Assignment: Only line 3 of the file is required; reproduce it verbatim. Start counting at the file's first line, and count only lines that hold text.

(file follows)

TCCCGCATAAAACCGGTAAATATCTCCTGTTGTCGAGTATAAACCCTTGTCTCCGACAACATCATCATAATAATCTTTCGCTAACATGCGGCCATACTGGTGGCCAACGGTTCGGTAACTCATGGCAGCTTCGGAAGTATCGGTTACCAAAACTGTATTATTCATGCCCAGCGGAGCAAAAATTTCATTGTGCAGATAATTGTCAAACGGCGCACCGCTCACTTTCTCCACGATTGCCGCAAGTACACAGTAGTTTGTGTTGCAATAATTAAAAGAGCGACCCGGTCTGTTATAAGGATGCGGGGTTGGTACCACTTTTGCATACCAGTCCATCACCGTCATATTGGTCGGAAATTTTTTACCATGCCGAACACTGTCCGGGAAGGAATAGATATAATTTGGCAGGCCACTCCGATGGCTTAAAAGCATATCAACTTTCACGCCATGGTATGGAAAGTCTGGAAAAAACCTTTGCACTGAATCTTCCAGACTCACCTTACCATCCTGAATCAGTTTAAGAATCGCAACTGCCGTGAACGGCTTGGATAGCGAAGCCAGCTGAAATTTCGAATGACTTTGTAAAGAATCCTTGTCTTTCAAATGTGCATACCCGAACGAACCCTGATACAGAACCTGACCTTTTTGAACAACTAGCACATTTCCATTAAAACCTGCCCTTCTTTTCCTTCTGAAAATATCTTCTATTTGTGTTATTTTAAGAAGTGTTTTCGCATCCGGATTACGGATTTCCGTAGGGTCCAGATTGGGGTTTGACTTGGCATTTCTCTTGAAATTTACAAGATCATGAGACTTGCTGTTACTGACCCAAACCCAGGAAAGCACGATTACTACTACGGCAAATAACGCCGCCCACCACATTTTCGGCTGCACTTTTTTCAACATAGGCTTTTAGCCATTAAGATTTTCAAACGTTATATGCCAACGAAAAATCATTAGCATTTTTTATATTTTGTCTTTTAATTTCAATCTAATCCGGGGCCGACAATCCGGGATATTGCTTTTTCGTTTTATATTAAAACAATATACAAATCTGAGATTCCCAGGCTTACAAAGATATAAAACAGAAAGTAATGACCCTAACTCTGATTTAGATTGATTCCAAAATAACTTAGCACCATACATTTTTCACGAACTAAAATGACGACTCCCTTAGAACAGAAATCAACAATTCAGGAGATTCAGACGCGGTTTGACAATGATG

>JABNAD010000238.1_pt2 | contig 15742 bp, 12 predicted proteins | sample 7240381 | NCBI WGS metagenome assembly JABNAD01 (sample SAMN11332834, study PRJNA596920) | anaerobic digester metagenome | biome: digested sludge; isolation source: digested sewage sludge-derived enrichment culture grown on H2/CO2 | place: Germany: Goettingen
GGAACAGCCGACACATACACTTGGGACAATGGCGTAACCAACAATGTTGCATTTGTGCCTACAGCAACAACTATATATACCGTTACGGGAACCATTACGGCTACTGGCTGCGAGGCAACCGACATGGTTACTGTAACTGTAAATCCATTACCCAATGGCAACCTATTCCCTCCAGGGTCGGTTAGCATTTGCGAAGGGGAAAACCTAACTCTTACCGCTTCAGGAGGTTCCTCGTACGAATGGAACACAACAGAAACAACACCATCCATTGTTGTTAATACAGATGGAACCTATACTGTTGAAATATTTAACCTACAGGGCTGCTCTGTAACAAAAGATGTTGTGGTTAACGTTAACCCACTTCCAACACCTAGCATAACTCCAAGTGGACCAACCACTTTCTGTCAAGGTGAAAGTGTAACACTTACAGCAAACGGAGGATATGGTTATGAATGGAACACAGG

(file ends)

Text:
GGAACAGCCGACACATACACTTGGGACAATGGCGTAACCAACAATGTTGCATTTGTGCCTACAGCAACAACTATATATACCGTTACGGGAACCATTACGGCTACTGGCTGCGAGGCAACCGACATGGTTACTGTAACTGTAAATCCATTACCCAATGGCAACCTATTCCCTCCAGGGTCGGTTAGCATTTGCGAAGGGGAAAACCTAACTCTTACCGCTTCAGGAGGTTCCTCGTACGAATGGAACACAACAGAAACAACACCATCCATTGTTGTTAATACAGATGGAACCTATACTGTTGAAATATTTAACCTACAGGGCTGCTCTGTAACAAAAGATGTTGTGGTTAACGTTAACCCACTTCCAACACCTAGCATAACTCCAAGTGGACCAACCACTTTCTGTCAAGGTGAAAGTGTAACACTTACAGCAAACGGAGGATATGGTTATGAATGGAACACAGG